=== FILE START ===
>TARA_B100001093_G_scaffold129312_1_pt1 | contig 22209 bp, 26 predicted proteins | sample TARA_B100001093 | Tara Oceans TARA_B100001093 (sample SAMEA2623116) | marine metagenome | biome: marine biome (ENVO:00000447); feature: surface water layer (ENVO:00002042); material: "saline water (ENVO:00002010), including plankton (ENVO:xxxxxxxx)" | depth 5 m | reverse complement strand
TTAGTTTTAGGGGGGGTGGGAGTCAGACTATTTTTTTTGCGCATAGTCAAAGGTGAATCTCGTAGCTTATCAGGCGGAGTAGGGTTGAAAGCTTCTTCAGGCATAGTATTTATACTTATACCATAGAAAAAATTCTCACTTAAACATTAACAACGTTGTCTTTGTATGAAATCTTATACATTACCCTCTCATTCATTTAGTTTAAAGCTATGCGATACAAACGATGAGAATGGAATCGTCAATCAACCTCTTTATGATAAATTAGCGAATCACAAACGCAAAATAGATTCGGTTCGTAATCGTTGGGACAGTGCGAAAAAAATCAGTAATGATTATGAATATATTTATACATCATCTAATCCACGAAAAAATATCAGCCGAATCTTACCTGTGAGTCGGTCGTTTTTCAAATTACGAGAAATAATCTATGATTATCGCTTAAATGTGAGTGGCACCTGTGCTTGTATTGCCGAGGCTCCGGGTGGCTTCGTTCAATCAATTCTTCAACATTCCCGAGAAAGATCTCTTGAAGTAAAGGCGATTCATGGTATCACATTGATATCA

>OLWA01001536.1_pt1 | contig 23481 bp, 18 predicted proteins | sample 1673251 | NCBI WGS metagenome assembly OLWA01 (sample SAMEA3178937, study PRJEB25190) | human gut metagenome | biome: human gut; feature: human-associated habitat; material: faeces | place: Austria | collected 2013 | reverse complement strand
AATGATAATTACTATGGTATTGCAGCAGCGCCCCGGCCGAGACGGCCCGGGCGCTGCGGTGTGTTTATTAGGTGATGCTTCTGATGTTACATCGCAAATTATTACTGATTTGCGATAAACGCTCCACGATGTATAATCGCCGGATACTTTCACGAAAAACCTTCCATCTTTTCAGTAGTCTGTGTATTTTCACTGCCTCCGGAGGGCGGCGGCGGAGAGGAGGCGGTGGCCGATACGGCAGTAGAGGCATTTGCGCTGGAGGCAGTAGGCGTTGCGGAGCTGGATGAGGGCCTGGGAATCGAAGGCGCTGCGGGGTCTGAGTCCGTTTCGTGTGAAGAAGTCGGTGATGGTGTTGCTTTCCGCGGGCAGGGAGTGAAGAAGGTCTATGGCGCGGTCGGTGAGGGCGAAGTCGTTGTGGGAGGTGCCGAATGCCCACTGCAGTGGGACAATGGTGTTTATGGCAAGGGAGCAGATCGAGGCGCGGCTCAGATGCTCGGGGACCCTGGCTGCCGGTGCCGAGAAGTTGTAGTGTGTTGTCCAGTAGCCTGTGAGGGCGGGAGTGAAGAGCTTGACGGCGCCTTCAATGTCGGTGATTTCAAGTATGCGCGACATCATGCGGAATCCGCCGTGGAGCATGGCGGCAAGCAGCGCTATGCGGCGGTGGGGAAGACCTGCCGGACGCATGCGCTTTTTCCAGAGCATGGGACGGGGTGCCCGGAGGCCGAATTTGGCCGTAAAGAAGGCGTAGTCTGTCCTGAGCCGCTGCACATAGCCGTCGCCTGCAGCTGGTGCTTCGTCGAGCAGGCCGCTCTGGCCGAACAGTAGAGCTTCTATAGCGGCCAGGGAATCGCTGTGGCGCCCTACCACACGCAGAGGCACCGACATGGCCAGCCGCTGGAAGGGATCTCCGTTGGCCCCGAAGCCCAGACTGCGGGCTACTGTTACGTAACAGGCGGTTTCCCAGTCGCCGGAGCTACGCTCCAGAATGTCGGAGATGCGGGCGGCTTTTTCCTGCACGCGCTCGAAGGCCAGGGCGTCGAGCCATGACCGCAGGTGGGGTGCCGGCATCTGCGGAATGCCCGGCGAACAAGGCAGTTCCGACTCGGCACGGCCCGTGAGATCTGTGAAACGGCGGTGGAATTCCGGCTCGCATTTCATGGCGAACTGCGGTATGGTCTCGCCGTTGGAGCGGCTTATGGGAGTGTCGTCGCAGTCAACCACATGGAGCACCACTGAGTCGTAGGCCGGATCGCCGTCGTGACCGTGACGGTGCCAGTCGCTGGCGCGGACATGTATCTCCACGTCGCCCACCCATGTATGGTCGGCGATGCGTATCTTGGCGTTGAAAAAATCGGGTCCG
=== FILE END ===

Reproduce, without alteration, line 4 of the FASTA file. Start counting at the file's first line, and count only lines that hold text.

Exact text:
AATGATAATTACTATGGTATTGCAGCAGCGCCCCGGCCGAGACGGCCCGGGCGCTGCGGTGTGTTTATTAGGTGATGCTTCTGATGTTACATCGCAAATTATTACTGATTTGCGATAAACGCTCCACGATGTATAATCGCCGGATACTTTCACGAAAAACCTTCCATCTTTTCAGTAGTCTGTGTATTTTCACTGCCTCCGGAGGGCGGCGGCGGAGAGGAGGCGGTGGCCGATACGGCAGTAGAGGCATTTGCGCTGGAGGCAGTAGGCGTTGCGGAGCTGGATGAGGGCCTGGGAATCGAAGGCGCTGCGGGGTCTGAGTCCGTTTCGTGTGAAGAAGTCGGTGATGGTGTTGCTTTCCGCGGGCAGGGAGTGAAGAAGGTCTATGGCGCGGTCGGTGAGGGCGAAGTCGTTGTGGGAGGTGCCGAATGCCCACTGCAGTGGGACAATGGTGTTTATGGCAAGGGAGCAGATCGAGGCGCGGCTCAGATGCTCGGGGACCCTGGCTGCCGGTGCCGAGAAGTTGTAGTGTGTTGTCCAGTAGCCTGTGAGGGCGGGAGTGAAGAGCTTGACGGCGCCTTCAATGTCGGTGATTTCAAGTATGCGCGACATCATGCGGAATCCGCCGTGGAGCATGGCGGCAAGCAGCGCTATGCGGCGGTGGGGAAGACCTGCCGGACGCATGCGCTTTTTCCAGAGCATGGGACGGGGTGCCCGGAGGCCGAATTTGGCCGTAAAGAAGGCGTAGTCTGTCCTGAGCCGCTGCACATAGCCGTCGCCTGCAGCTGGTGCTTCGTCGAGCAGGCCGCTCTGGCCGAACAGTAGAGCTTCTATAGCGGCCAGGGAATCGCTGTGGCGCCCTACCACACGCAGAGGCACCGACATGGCCAGCCGCTGGAAGGGATCTCCGTTGGCCCCGAAGCCCAGACTGCGGGCTACTGTTACGTAACAGGCGGTTTCCCAGTCGCCGGAGCTACGCTCCAGAATGTCGGAGATGCGGGCGGCTTTTTCCTGCACGCGCTCGAAGGCCAGGGCGTCGAGCCATGACCGCAGGTGGGGTGCCGGCATCTGCGGAATGCCCGGCGAACAAGGCAGTTCCGACTCGGCACGGCCCGTGAGATCTGTGAAACGGCGGTGGAATTCCGGCTCGCATTTCATGGCGAACTGCGGTATGGTCTCGCCGTTGGAGCGGCTTATGGGAGTGTCGTCGCAGTCAACCACATGGAGCACCACTGAGTCGTAGGCCGGATCGCCGTCGTGACCGTGACGGTGCCAGTCGCTGGCGCGGACATGTATCTCCACGTCGCCCACCCATGTATGGTCGGCGATGCGTATCTTGGCGTTGAAAAAATCGGGTCCG